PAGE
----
I’m sure with a little observational research and some quantitative research to measure what is actually being sent to landfill that could be recycled a pretty reliable figure could be ascertained; which when extrapolated across the campus and over the academic year would add up to quite a frightening/disgusting volume and a tonnage that makes a mockery of the underlying rules of the system – the environmental policy.

How could it be improved? Well we could ask a 6 month+ child. Making the apperature of the bins suit the waste going into them would be an obvious solution with the most significant impact. In fact, doing away with the ‘shape sorting’ all together would be the best idea. While we are at it, let’s get rid of the rigid bin containers all together and have strong transparent (biodegradable) bags that hang from frames with relevantly coloured rims. The ‘users’ could clearly see where their ‘objects’ are supposed to go on approach (some civic minded people might even be tempted to fish objects out if they see a mistake has been made). In fact, the social pressure on the ‘user’ exerted by the ‘community’ being able to clearly see where they are depositing their ‘objects’ might cause them to observe the ‘rules’ more closely. And, the relevant ‘role’ player in the community could more easily see when the bins are getting full and need emptying.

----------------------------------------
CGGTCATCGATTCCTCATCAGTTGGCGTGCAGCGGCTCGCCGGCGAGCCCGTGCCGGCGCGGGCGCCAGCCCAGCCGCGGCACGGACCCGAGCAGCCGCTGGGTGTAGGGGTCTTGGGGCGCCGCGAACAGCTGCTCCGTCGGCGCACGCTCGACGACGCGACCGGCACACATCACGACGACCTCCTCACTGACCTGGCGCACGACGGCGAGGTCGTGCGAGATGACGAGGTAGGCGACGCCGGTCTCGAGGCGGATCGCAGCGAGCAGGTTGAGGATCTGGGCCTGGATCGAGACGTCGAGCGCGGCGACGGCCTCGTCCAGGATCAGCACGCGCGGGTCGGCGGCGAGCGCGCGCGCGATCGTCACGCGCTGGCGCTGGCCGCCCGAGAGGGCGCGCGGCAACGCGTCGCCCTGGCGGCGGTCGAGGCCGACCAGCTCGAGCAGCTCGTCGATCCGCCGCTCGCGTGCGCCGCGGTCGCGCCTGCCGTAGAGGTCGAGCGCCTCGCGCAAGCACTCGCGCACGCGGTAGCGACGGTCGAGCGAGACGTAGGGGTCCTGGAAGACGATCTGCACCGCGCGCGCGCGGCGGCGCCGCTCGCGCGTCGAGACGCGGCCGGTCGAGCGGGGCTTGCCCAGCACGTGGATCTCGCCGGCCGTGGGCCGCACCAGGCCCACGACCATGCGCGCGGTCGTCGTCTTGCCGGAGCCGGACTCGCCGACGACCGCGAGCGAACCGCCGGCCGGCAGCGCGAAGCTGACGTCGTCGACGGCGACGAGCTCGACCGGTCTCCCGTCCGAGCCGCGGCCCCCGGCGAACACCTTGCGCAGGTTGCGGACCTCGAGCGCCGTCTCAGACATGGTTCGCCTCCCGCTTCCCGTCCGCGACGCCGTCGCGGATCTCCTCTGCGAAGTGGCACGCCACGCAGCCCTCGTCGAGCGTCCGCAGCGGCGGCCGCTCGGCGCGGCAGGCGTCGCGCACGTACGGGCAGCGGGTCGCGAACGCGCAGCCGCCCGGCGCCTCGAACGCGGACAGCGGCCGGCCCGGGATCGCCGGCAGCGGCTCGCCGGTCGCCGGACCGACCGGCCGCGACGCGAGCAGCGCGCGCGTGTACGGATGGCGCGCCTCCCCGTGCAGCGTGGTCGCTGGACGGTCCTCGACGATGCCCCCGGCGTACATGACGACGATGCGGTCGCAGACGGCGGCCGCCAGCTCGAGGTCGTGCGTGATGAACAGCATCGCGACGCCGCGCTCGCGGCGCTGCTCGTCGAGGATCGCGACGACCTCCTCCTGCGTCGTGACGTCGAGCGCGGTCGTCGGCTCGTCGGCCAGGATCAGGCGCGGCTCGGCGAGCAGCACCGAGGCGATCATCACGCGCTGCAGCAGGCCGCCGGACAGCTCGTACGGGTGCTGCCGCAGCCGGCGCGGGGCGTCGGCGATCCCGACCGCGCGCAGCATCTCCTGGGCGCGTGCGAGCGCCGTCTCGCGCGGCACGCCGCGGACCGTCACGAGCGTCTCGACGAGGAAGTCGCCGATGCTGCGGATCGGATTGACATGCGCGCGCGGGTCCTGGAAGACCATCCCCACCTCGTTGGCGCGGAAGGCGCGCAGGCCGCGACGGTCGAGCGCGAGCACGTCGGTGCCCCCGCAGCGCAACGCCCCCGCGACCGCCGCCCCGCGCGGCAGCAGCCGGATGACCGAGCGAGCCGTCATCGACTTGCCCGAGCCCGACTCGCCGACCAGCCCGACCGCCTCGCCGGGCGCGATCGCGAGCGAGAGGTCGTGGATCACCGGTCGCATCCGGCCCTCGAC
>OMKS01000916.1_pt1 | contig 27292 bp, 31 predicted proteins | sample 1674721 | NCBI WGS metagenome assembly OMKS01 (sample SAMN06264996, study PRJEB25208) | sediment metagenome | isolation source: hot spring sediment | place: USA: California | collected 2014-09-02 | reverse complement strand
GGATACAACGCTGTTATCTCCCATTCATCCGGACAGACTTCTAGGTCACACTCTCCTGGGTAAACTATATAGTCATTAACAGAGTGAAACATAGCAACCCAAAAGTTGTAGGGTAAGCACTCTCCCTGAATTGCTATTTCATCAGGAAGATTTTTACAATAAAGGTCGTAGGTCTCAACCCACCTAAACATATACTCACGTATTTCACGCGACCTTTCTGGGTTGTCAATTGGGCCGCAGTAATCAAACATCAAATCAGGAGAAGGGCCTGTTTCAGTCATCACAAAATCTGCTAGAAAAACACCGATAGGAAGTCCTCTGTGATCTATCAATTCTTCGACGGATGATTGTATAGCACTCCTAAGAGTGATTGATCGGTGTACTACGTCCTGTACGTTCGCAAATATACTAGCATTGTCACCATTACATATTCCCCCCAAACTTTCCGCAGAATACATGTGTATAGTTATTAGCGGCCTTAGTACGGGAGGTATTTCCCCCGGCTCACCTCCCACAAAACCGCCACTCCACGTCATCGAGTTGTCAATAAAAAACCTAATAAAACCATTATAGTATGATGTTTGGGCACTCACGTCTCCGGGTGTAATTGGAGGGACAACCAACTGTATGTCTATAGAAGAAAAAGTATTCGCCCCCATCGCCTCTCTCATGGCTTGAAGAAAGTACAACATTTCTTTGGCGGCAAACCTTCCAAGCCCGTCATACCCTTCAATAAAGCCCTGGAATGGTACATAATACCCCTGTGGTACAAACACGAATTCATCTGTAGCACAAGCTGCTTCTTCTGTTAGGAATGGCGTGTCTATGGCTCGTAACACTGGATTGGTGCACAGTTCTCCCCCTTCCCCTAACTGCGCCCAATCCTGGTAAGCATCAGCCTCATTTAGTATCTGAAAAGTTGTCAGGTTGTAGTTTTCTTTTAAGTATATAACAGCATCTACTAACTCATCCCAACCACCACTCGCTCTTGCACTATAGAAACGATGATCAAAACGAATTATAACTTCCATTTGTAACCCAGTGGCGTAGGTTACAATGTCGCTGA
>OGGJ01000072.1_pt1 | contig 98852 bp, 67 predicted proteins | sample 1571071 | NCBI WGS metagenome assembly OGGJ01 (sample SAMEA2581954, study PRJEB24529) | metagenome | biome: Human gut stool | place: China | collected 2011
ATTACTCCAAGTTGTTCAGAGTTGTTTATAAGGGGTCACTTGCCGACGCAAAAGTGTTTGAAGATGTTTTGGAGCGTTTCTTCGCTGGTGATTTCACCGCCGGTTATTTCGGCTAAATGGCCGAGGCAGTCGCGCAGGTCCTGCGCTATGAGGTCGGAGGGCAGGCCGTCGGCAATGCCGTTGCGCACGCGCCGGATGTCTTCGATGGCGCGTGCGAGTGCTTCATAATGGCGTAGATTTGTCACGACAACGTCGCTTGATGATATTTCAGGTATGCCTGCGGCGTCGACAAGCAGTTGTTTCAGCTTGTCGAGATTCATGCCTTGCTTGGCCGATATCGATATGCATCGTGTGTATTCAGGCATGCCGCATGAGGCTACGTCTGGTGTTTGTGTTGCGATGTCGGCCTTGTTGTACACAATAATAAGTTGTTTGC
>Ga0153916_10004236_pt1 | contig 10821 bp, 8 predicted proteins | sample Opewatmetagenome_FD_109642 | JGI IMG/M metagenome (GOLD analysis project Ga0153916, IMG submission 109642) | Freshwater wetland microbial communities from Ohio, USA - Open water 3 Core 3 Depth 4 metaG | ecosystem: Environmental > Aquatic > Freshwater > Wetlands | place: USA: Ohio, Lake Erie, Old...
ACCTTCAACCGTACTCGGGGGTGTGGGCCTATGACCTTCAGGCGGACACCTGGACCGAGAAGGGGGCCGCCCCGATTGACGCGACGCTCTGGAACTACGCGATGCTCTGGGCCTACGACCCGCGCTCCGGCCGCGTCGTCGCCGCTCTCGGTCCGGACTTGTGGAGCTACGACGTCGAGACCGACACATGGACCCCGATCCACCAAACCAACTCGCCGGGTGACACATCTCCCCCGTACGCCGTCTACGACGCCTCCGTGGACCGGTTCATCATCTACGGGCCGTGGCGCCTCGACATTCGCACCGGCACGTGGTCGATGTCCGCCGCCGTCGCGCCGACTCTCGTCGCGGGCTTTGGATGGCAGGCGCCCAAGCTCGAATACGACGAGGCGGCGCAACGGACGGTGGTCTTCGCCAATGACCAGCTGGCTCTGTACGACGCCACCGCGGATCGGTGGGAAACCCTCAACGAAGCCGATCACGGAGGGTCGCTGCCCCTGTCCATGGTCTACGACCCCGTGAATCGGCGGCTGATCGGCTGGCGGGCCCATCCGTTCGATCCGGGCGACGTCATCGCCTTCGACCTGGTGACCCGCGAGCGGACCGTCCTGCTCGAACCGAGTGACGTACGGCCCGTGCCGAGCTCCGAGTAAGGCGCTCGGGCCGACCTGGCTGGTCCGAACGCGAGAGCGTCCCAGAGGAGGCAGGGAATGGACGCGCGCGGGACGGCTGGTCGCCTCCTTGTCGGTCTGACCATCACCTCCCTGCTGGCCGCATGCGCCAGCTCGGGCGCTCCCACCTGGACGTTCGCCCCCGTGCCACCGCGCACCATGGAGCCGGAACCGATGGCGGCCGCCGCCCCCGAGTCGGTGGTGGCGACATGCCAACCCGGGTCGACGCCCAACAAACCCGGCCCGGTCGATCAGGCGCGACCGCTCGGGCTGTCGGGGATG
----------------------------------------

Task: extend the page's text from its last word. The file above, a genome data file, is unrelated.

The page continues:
The colours coding is a good idea, but let’s at least apply a bit of intelligence to it and change the ‘rules’. The colour red is almost universally recognised as meaning ‘stop’, ‘caution’ or at the very least ‘pause and think’. So would it not make sense to apply the colour red to the bin for landfill? Then white for paper, blue for plastics and grey for cans. Would a simple change in the rules like this help reduce the amount of waste that goes to landfill?

For the maximum efficiency we could play around with the roles within the ‘Community’. At the moment the onus is on the ‘user’ to classify and seperate the waste. But, what if instead of just disposing of it, the role of the refuse company was also to separate it all properly off-site? It might cost a bit more money [rules] but in theory it would be most efficient. If all these changes were made in combination the extra cost might be minimal in relation to the improvements and kudos of having an Environmental Policy that’s not just all hot air.

Yawn and the whole world yawns with you?


In week two of the Creative Economy MA we watched the RSA animated version of Jeremy Rifkin’s talk on ‘The Empathic Civilisation’.